Millionaires seeking to invest their money are choosing Greece among 10 countries, according to the Henley Global Citizens Report for Q2, with the UAE set to take the lead this year attracting the largest net inflows globally.
More specifically, according to the Henley Global Citizens Report which tracks private wealth and investment migration trends worldwide, Greece is among the Top 10 countries attracting high-net-worth individuals (HNWIs), which are investors with at least 1 million dollars in cash or assets that can easily be converted into cash.
At the same time, Greece’s Golden Visa Program, is among the Top 5 most popular investor programs together with the Portugal Golden Residence Permit Program which is ranked first, followed by the St Kitts and Nevis Citizenship by Investment Program, Canada’s Start-Up Visa Program, and the Antigua and Barbuda Citizenship by Investment Program.
The report goes on to note that countries drawing wealthy individuals and families tend to be robust, with low crime rates, competitive tax rates, and attractive business opportunities.
According to the report, the Top 10 countries in terms of net inflows of HNWIs in 2022 are: the UAE, Australia, Singapore, Israel, Switzerland, the US, Portugal, Greece, Canada, and New Zealand. Large numbers of millionaires are also expected to move to Malta, Mauritius, and Monaco.
The UAE is expected to see the highest net influx of HNWIs globally in 2022, up by 208 percent to 4,000 compared to 2019’s net inflow of 1,300.
The report’s analysts cite the UAE’s improved Henley Passport Index ranking over the past decade thanks to a focus on tourism and trade through a mutually reciprocated visa waiver program. It also boasts a competitive and flexible immigration regulations aimed at attracting private wealth, capital, and talent.
“The 2022 forecast reflects an extremely volatile environment worldwide. By the end of the year, 88,000 millionaires are expected to have relocated to new countries, 22,000 fewer than in 2019 when 110,000 moved. Next year, the largest millionaire migration flows on record are predicted – 125,000 – as affluent investors and their families earnestly prepare for the new post-Covid world,” said CEO Henley & Partners Juerg Steffen.
According to Head of Research at New World Wealth, Andrew Amoils, HNWI migration figures are an excellent barometer for the health of an economy.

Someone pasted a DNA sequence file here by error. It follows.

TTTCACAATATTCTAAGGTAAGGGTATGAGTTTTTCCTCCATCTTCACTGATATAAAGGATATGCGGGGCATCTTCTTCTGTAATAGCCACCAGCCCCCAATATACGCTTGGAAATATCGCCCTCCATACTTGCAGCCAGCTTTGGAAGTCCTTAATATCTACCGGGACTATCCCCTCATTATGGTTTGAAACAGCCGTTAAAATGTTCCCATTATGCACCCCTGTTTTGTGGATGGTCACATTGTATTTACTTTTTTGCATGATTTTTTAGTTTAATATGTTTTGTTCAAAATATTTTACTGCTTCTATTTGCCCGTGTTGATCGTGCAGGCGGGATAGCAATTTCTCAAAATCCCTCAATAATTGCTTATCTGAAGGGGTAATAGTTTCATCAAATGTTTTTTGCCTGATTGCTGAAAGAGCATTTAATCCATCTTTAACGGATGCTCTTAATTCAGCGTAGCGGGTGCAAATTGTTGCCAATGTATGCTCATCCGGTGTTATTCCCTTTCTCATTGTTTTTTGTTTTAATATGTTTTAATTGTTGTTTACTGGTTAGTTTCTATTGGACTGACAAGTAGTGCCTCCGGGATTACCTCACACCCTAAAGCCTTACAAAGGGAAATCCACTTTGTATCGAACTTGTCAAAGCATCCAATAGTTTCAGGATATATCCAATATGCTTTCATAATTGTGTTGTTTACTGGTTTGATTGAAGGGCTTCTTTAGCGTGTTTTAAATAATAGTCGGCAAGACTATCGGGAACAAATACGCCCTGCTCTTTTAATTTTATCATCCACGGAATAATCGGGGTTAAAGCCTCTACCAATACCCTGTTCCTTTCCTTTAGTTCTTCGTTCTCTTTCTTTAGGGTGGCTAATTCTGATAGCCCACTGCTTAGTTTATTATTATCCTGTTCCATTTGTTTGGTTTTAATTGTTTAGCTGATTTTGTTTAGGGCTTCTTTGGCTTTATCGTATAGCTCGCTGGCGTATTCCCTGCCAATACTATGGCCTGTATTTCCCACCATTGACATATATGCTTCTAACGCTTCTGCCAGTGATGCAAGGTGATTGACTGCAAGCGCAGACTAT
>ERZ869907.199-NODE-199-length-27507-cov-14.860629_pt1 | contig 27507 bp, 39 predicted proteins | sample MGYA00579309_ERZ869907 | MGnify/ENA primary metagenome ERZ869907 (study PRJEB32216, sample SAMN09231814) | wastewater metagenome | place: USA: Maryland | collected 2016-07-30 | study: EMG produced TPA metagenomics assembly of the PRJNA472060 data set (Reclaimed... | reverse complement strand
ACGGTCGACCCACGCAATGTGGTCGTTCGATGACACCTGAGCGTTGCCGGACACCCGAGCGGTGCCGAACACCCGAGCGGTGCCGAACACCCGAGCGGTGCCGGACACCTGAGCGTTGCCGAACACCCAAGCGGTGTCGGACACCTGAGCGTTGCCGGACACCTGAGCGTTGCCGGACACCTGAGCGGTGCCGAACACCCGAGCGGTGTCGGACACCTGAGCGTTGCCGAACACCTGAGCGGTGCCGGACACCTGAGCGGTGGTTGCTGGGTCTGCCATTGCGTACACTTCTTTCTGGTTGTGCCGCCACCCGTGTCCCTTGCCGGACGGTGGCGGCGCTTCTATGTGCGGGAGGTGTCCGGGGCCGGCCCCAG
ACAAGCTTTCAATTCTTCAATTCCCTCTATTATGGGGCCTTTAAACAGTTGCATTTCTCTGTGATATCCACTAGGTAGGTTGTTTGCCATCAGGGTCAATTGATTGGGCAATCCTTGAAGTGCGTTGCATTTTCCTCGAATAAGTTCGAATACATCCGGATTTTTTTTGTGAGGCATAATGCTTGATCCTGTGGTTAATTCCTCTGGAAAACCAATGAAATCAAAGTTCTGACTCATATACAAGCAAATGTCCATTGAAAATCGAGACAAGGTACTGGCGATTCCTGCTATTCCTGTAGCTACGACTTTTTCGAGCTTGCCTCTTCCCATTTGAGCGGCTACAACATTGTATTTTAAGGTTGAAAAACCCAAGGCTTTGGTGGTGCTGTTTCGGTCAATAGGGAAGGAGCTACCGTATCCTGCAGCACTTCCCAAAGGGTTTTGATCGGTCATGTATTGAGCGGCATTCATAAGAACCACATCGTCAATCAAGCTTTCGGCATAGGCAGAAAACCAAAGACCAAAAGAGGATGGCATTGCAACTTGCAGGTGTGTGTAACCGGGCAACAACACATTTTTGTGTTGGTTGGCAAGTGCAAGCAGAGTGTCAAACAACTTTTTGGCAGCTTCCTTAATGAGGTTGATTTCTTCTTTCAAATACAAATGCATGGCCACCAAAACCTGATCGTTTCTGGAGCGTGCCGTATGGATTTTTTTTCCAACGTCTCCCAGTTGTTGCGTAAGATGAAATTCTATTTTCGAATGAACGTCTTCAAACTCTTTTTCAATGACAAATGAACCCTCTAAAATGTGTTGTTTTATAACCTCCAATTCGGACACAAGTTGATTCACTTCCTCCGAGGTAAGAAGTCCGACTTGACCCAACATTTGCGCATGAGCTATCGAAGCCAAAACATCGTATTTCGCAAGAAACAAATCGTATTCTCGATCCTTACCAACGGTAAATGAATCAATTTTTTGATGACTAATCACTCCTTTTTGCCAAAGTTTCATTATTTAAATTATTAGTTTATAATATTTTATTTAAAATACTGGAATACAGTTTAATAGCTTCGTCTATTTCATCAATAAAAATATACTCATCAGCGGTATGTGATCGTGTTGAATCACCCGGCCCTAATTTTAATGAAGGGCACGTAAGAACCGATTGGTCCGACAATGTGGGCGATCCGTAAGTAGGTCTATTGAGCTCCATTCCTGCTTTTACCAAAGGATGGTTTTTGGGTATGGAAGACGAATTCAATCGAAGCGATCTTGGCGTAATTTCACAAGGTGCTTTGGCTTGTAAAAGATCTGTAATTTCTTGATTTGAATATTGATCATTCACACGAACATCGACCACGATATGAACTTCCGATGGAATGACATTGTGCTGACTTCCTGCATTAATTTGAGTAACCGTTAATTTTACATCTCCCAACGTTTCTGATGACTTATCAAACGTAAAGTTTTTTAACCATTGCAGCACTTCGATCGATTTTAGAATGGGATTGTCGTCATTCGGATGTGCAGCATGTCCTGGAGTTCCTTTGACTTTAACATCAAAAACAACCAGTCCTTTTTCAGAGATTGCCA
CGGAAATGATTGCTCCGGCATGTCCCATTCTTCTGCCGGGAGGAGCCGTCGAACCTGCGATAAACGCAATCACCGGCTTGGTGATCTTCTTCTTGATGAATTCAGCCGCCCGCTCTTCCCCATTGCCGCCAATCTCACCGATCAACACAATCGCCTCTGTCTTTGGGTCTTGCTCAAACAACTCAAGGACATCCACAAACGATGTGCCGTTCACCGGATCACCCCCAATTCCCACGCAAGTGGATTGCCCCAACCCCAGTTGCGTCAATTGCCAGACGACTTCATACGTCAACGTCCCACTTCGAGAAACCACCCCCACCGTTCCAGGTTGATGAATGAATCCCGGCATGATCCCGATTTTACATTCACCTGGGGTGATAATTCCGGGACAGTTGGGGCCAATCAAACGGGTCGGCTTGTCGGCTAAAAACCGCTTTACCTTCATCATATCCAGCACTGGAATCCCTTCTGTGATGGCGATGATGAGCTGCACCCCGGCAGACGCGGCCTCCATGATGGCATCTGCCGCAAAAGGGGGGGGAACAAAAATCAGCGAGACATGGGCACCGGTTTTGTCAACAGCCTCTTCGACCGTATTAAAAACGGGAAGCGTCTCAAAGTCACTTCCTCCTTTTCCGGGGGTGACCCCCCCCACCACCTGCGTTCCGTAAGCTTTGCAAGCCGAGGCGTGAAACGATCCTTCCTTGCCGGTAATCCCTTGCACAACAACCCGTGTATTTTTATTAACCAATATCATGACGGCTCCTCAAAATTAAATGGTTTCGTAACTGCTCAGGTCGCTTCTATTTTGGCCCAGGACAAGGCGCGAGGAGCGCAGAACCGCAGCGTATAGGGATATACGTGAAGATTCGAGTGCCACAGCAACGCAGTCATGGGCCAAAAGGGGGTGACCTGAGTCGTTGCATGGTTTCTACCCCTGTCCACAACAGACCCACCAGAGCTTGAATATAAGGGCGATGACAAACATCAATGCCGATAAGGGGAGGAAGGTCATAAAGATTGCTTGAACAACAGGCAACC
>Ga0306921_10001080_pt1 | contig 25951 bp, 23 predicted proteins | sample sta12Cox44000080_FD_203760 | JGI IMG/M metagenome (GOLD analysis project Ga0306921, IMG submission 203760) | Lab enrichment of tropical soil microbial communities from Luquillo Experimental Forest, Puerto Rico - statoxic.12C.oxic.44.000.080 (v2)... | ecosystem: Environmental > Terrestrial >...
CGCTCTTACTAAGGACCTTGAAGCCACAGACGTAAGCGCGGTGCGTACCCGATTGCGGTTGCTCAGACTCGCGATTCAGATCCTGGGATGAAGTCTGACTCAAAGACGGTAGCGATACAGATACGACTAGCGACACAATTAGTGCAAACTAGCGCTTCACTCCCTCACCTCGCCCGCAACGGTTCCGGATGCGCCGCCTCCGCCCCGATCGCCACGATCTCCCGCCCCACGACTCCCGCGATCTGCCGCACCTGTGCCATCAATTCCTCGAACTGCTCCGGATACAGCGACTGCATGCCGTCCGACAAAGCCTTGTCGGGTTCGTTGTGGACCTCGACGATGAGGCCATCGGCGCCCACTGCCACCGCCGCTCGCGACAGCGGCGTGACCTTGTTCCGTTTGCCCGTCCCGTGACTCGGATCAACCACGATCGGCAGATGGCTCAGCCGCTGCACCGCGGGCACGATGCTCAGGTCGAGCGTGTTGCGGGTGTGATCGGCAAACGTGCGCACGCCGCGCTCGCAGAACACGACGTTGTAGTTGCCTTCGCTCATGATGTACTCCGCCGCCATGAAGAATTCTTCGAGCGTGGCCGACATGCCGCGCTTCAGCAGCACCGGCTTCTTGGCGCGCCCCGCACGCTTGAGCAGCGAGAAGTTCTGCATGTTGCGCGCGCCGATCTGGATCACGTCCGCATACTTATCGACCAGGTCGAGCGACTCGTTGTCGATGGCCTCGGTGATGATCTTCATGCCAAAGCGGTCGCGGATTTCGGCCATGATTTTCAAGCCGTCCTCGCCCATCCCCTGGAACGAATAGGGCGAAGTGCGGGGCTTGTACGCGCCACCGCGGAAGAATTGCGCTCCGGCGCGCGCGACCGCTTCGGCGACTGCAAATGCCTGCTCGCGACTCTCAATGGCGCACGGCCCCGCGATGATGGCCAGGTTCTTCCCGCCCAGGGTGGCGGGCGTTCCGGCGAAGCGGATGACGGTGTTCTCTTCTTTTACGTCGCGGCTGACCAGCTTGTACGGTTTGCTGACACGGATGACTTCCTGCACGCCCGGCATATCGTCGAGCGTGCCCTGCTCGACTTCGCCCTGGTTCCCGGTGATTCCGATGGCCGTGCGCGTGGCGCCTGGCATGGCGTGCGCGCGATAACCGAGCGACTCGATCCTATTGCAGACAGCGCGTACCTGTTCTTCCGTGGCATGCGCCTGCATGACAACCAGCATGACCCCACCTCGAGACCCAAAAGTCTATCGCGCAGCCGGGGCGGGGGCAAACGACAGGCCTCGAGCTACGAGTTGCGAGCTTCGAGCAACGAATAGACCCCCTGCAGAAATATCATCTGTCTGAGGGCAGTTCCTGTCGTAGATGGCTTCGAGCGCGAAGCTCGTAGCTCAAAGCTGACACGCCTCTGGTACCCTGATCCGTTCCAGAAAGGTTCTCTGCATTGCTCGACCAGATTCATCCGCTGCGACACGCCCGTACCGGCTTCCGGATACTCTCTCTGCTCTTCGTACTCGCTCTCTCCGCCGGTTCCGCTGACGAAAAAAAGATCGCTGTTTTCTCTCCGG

“Affluent individuals are extremely mobile, and their movements can provide an early warning signal into future country trends,” he said.
Additionally, according to the latest data, destinations that traditionally attracted wealthy investors are failing to do so, Indicatively, the UK, considered the world’s financial center, is seeing a steady loss of millionaires, with net outflows of 1,500 predicted for 2022.
The US is also less popular among migrating millionaires today than pre-Covid, perhaps owing in part to the threat of higher taxes.
Henley & Partners said that in the first quarter of the year, it received the highest number of investment migration program enquiries on record up by 55 percent compared to the previous quarter.
The top four nationalities driving demand are Russians, Indians, Americans, and Brits, and for the first time ever, Ukrainians entering the Top 10 globally.
“Recent turmoil is causing this to shift – more investors are considering relocating their families to other countries for a range of reasons, from safety and security, to education and healthcare, to climate resilience and even crypto-friendliness. It is important to note that nine of the top ten countries for forecast net HNWI inflows in 2022 host formal investment migration programs, which encourage foreign direct investment in return for the right to reside or citizenship. Investors can now see the value of diversifying their domicile portfolios as the ultimate hedge against both regional and global volatility,” said Dominic Volek, group head of Private Clients at Henley & Partners.
On the downside, the Top 10 countries seeing millionaires departing are Russia, China, India, Hong Kong, Ukraine, Brazil, the UK, Mexico, Saudi Arabia, and Indonesia.